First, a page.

Category Archives: Dan Centinello’s Past Politics Series

Before the Oval Office: The Careers of Former Presidents before Politics

A candidate for President of the United States is expected to have a wide range of expertise, knowledge, and leadership experience if they hope to win election to the highest office in the land. But how exactly does a president-to-be go about accumulating the necessary experience to hold the job? Is there a precise formula of work history, education, and civic engagement that brings on a win in the electoral college? Not exactly—in fact no two presidents’ former careers are the same. Take a look at the careers of several former presidents before they ascended to the Oval Office.

George W. Bush (2001-2009)

After service in the Air Force, in 1977, Bush founded an oil exploration company called Arbusto Energy that was later renamed Bush Exploration. The company then merged with Spectrum 7, another oil company, and Bush subsequently became Spectrum 7’s Chairman and CEO. In 1986, Harken Energy Corporation bought Spectrum 7; Bush was appointed to Harken’s Board of Directors, a post which he held until 1993.

Bush also famously purchased a controlling interest in the Texas Rangers in 1989, and he served as the managing general partner for five years. He was a common face at many games where he enjoyed sitting in the stands with fans.

Ronald Reagan (1981-1989)

Following his graduation from Eureka College in 1932, Reagan moved to Iowa and found work as a radio personality and announcer for Chicago Cubs games. While traveling with the Cubs in California, Reagan began his career as an actor by signing a seven-year screen contract with Warner Brothers Studios.

By 1939, he had appeared in 19 films, and thanks to his performance as George Gipp in 1940’s Knute Rockne, All American, Reagan earned the lifelong nickname of “The Gipper.” His favorite role, and perhaps his most famous, was as double-amputee Drake McHugh in the 1942 film King’s Row. In 1947, he was elected President of the Screen Actors Guild (SAG) and he was reelected to the position seven times.

Dwight D. Eisenhower (1953-1961)

Eisenhower attended the U.S. Military Academy at West Point and was commissioned as a second lieutenant in the Army after graduating. He served at bases across the country as well as in the Panama Canal Zone and the Philippines. During World War II, he was promoted to the role of Supreme Allied Commander of the Allied Expeditionary Force in Europe, where he planned the invasion of Normandy and oversaw Allied operations until Germany’s eventual surrender in 1945.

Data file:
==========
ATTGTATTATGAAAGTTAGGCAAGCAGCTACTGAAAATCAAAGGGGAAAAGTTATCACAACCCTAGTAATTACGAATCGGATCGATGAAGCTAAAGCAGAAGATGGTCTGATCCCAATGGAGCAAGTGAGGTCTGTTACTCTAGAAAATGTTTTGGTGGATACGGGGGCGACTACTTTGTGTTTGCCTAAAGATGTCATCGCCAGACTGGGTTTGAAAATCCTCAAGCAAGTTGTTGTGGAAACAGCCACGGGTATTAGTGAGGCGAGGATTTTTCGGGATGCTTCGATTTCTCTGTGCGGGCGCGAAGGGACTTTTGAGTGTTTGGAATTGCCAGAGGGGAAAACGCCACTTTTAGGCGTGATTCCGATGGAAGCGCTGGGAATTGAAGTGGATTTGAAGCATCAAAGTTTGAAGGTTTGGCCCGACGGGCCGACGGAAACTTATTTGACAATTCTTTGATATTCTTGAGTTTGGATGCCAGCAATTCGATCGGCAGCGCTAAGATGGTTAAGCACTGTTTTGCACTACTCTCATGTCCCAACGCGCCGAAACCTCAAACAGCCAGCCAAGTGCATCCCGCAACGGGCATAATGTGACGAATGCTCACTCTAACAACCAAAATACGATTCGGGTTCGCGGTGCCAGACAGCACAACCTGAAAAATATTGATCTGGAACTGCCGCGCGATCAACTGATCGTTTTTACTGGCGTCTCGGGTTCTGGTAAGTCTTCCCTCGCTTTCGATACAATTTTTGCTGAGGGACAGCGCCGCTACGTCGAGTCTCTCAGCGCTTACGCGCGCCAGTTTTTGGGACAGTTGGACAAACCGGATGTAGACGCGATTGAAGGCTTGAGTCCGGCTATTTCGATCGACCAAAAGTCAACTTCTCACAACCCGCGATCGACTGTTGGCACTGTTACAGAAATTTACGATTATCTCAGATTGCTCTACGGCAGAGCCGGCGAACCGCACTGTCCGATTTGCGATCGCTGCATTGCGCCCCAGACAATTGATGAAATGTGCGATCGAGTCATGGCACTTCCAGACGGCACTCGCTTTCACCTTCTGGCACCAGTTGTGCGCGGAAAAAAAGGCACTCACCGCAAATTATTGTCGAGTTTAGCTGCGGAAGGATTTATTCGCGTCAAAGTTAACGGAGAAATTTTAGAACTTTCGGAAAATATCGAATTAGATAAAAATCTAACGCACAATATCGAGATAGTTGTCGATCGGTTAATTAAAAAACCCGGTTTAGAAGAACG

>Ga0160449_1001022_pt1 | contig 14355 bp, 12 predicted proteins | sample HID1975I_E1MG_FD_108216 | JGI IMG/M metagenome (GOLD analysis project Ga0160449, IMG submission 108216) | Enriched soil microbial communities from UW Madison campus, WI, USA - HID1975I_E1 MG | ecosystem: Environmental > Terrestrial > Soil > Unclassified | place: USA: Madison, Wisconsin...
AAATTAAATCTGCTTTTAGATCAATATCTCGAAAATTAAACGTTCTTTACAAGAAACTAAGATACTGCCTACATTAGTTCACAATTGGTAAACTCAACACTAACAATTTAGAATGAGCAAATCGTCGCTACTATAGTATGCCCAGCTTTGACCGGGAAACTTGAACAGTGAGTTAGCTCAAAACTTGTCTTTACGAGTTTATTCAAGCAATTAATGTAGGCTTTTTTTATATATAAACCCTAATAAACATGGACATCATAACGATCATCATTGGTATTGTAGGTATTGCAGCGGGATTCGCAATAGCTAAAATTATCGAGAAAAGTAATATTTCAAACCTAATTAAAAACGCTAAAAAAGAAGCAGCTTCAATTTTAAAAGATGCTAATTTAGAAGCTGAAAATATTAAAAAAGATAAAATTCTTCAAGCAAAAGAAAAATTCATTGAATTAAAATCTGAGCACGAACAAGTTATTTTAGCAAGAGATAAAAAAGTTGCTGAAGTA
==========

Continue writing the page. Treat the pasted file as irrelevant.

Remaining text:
After World War II, Eisenhower served as President of Columbia University in New York City. In 1948, he returned to active military service as the first Supreme Allied Commander Europe of the newly-formed North Atlantic Treaty Organization (NATO).

Dan Centinello’s Look at Past Politics in the 1940s

When most people think of the 1940s, World War II is probably the first thing that comes to mind, and rightly so. As the most widespread and deadliest war in history, it lasted from 1939-1945 and encroached upon virtually all aspects of American life, even pop culture. America was still recovering from the Great Depression when suddenly the country had to shift all of its resources into the war effort, which ultimately ended the Depression once and for all.

As you can expect, politics of the decade were largely influenced by the War. Here, I take a look at some of the important events that occurred in American politics between 1940 and 1949.

President Franklin Delano Roosevelt Elected for Third Term

On November 5, 1940, President Franklin D. Roosevelt became the first man to hold office for three terms, after his efforts to rescue America from Depression with his New Deal policies the previous decade. He had a 449 to 82 Electoral College Victory over Republican candidate Wendell Wilkie. Roosevelt went on to be elected for four terms, but it was after his death that Congress passed an amendment that no president should serve more than two terms.

Atlantic Charter is Issued

On August 14, 1941, President Franklin D. Roosevelt and British Prime Minister Winston Churchill signed a joint agreement between the U.S. and British War Aims, as allies against Axis forces. The Charter was significant in solidifying the alliance between the U.S. and Britain, setting forth Roosevelt’s vision of a postwar world with freer exchanges of trade between nations, and serving as an inspiration for Third World colonists fighting for independence.

G.I. Bill of Rights Goes Into Effect

On June 22, 1944, the G.I. Bill of Rights went into effect, granting a variety of benefits, such as education and unemployment compensation, to veterans returning from war.

Executive Order 9981

Harry S. Truman, who became president in April 1945 following FDR’s sudden death, passed Executive Order 998, ending segregation in the United States military; of course, America still had a long way to go before the end of segregation entirely.